Boosting the freedom of movement for workers

Measures to help EU citizens who want to work in another member state by clarifying their right to freedom of movement, providing suitable means of redress at national level if they suffer discrimination, and setting up contact and information points in the member states have been adopted by employment MEPs.

According to European Commission figures, 6.6 million EU citizens lived and worked in a member state other than their own in 2012, accounting for over 3% of all workers in the EU. A further 1.2 million people lived in one EU country but worked in another. A 2011 study found that 15% of EU citizens would not consider working in another member state because they felt that there were too many obstacles.

Existing legislation stipulates that EU workers who face discrimination on the grounds of nationality must be granted effective means of legal protection and redress. MEPs voted to enhance the role of social partners (NGOs, associations, trade unions) in supporting victims of discrimination in legal proceedings.

MEPs amended the new directive proposed by the Commission to specify clearly which groups of workers are affected by existing EU rules. They are: permanent, seasonal, frontier and self-employed workers but not posted workers.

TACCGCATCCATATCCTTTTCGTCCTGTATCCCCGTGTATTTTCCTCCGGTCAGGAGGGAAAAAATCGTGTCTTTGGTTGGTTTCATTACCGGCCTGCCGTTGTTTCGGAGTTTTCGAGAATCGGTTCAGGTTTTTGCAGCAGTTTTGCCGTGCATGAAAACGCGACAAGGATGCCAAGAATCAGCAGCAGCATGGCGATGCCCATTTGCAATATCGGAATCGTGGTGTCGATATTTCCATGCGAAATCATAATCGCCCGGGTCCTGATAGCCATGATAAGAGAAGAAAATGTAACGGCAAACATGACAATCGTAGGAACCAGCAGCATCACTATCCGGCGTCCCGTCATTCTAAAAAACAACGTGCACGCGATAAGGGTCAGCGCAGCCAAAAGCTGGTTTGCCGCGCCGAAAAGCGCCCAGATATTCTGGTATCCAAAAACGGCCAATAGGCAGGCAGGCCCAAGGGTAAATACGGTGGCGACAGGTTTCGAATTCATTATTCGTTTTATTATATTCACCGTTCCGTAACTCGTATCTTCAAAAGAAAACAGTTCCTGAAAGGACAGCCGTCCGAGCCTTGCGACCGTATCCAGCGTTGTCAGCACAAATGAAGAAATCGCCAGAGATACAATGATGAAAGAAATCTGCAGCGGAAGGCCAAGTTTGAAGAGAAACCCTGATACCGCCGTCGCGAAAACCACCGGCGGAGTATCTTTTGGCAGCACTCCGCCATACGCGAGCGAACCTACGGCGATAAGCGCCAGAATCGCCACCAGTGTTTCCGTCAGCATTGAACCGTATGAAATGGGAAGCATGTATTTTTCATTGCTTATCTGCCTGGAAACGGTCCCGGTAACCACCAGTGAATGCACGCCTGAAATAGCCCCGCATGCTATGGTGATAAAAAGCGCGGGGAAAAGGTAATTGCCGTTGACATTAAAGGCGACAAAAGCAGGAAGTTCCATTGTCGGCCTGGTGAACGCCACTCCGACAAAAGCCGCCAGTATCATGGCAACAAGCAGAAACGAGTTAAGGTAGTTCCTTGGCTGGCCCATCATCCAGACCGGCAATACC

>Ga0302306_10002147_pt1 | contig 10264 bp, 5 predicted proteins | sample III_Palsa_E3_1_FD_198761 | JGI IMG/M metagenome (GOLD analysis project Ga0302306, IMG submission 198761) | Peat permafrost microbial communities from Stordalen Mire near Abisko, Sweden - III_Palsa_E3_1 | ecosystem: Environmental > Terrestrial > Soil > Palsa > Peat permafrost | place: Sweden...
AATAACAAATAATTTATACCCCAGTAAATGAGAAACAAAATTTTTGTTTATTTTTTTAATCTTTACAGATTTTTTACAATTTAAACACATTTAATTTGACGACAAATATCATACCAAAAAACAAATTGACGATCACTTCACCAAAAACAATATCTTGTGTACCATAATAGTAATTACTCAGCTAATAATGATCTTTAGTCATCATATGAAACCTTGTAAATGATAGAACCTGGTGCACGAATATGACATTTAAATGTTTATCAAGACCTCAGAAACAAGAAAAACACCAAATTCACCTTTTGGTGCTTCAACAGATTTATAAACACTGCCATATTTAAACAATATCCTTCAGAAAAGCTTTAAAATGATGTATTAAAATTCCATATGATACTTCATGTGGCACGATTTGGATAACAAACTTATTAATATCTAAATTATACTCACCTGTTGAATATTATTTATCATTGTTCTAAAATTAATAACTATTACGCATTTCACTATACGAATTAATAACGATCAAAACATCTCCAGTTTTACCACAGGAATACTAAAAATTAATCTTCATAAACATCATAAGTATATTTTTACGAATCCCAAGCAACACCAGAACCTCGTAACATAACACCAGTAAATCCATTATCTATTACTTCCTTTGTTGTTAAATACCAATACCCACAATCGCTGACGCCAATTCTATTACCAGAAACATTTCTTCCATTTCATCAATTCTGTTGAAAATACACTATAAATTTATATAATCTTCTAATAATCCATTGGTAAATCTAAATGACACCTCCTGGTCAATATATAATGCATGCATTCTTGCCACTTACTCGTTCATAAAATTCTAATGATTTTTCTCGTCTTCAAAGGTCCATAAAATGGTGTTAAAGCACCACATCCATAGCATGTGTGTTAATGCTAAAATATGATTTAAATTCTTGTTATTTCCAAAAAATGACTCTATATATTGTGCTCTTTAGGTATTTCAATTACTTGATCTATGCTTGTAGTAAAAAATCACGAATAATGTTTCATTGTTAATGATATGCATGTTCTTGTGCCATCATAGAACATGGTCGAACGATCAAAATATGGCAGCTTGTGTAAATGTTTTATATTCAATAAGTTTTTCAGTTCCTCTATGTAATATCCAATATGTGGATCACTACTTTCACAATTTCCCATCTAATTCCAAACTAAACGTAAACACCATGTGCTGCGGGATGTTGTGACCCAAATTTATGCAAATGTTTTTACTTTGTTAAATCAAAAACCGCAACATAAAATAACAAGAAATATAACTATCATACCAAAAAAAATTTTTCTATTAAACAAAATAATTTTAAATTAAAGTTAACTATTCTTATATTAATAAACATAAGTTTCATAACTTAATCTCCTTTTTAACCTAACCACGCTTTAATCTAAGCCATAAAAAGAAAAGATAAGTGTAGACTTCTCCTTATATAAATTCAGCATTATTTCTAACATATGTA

The draft directive also clarifies the scope of the rules, stipulating that they cover access to employment; conditions of employment, in particular as regards remuneration and dismissal; access to social and tax advantages; membership of trade unions; and access to training, housing and education for children. MEPs also amended the text to include health and safety at work and access to public employment services.

The text adopted by the committee sets out Parliament's mandate to start negotiations with national governments in the Council.

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